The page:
White Chocolate: Tim Tebow and the Black Quarterback Debate

By Andrew Williams
UC Contributing Writer

As an undergraduate I wrote a senior thesis entitled “The Myth of the Black Quarterback,” where-in I concluded that Black athletes, and specifically Black quarterbacks, have constantly had to fight with the racial “demons” of the past. Namely, their success has often fallen victim to the struggle to transcend an “intellectually inferior” stigma. The rise of Denver Broncos Quarterback Tim Tebow is evidence that this exploitation and discrediting of Black quarterbacks and their alleged mental ineptness persists, as the creation of a grossly overlooked double standard.

Historically, Black athletes have been worshipped – as physical specimen – for their superhuman abilities, which is often perceived as far superior to their White counterparts. Their limitations only extended as far as their incapacity to play positions like quarterback or to be head coaches. These were thinking positions requiring intelligence beyond what many believed to be within the bounds of Black intelligence. In the shadows of this assertion, every Black quarterback since Marlin Briscoe – who in 1968 ironically became the first Black quarterback to start in the National Football League for the Denver Broncos – has struggled to overcome the stereotype.

Conversely, Tim Tebow has received admiration for winning games, despite inconsistent play and meager statistics. In the past, Michael Vick faced similar criticism; he had a strong arm but had failed to develop the accuracy and precision required of a traditional quarterback. Vick was too one-dimensional. And, his speed and unpredictability were more of a crutch than a competitive advantage.

Under such chastisement, Black quarterbacks are forced into conformity as pocket passers or risk being remembered as gimmicks rather than a step forward in the evolution of the position. And yet, Tebow’s popularity as a hybrid quarterback is an inherent testament to the likes of Briscoe, Randall Cunningham, Warren Moon, Donovan McNabb,and Michael Vick – recognition that remains largely absent.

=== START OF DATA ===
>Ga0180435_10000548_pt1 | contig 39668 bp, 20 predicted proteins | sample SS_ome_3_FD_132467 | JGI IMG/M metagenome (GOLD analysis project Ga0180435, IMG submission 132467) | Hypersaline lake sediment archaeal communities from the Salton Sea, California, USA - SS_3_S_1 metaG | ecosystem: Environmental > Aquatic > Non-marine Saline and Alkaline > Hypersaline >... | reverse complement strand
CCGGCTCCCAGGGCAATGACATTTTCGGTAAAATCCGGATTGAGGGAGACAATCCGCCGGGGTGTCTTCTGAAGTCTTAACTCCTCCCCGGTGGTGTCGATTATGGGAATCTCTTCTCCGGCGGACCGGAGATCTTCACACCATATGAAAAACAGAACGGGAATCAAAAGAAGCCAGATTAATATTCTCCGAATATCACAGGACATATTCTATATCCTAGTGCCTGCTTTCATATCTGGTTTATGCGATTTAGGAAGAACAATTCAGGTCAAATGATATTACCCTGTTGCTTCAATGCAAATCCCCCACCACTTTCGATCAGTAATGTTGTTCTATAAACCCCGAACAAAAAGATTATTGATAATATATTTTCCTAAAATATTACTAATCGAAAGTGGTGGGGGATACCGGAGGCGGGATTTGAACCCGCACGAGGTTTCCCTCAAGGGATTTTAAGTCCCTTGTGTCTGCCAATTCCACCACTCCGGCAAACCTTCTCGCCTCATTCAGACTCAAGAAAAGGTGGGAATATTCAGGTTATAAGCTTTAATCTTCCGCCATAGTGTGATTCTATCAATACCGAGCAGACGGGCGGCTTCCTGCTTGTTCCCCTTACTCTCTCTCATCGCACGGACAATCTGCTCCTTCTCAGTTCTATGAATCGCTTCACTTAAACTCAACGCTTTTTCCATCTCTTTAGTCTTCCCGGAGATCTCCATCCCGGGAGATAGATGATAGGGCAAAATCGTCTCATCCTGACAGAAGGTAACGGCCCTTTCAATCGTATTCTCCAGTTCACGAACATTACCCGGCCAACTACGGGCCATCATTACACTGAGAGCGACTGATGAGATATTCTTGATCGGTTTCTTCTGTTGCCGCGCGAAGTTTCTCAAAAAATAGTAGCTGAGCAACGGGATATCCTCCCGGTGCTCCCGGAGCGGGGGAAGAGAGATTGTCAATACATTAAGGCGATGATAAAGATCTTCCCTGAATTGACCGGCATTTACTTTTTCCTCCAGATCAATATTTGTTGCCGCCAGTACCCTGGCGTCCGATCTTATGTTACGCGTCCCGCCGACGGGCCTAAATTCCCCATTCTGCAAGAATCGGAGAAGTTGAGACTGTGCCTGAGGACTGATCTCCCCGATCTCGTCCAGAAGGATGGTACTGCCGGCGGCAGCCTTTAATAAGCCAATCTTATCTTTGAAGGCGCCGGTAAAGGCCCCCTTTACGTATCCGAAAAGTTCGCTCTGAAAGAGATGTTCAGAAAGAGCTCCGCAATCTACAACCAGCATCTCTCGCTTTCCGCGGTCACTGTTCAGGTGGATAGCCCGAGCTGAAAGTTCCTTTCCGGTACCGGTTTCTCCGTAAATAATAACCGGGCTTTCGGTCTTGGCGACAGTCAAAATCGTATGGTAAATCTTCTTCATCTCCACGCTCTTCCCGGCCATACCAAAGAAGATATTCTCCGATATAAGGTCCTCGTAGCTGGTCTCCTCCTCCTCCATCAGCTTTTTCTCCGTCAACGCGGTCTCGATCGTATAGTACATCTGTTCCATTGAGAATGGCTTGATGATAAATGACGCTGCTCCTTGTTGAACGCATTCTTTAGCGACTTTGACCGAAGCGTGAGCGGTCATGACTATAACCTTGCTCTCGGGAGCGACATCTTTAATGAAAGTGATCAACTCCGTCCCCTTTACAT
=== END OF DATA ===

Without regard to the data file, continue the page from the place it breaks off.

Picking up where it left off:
Race, since the era of boxing great Jack Johnson, who became the first African-American world heavyweight boxing champion in 1908, has been a factor in measuring sports excellence. In 1910, James J. Jeffries, a former White undefeated heavyweight champion arose from retirement to challenge Johnson and “reclaim the heavyweight championship for the White race.” Though Johnson eventually prevailed, the fallout ignited race riots extending from the west to the Mid-Atlantic and up to the northeast in New York. There was widespread embarrassment and anger that Jeffries had been so severely dominated.

Presently, Tim Tebow’s celebrity and his cult-like following are symbolic of the desire for a modern day “great White hope” – a quarterback “out-of-ordinary” who identifies with the White fan population. Tebow has discovered what Michael Vick never could – acceptance as a running quarterback who “just wins games” – the mantra most repeated by his proponents. Clearly though, Tebow’s distinctiveness as a running quarterback is consistent with the Black quarterback archetype, and yet, his autonomy remains unchallenged; in fact, an offensive system has been implemented to tailor to his specific skill-set.

To his credit, Tebow has never fed into the hysteria. The media, football analysts, marketers, and (yes even) fans are largely to blame for exploiting Tebow and placing him in a glass box. And, to be clear, this is not a denigration of his accomplishments, but as much as we want to disassociate race from the debate, Tebow’s prototype far precedes him. In due course, it’s important to give credit to those Black predecessors who struggled mightily to gain the acceptance that Tebow has so easily attained.

Do you agree or disagree? What are your thoughts on the Tim Tebow debate?

Andrew Williams is Development Associate for Advancement Project in Washington, D.C. He received his Bachelor of Arts in American Studies (focus on Mass Media and Popular Culture) from Dickinson College. He writes about justice, politics, society and sports. Andrew blogs at johnnys3words.blogspot.com and can be reached at andrew.j.williams08@gmail.com.


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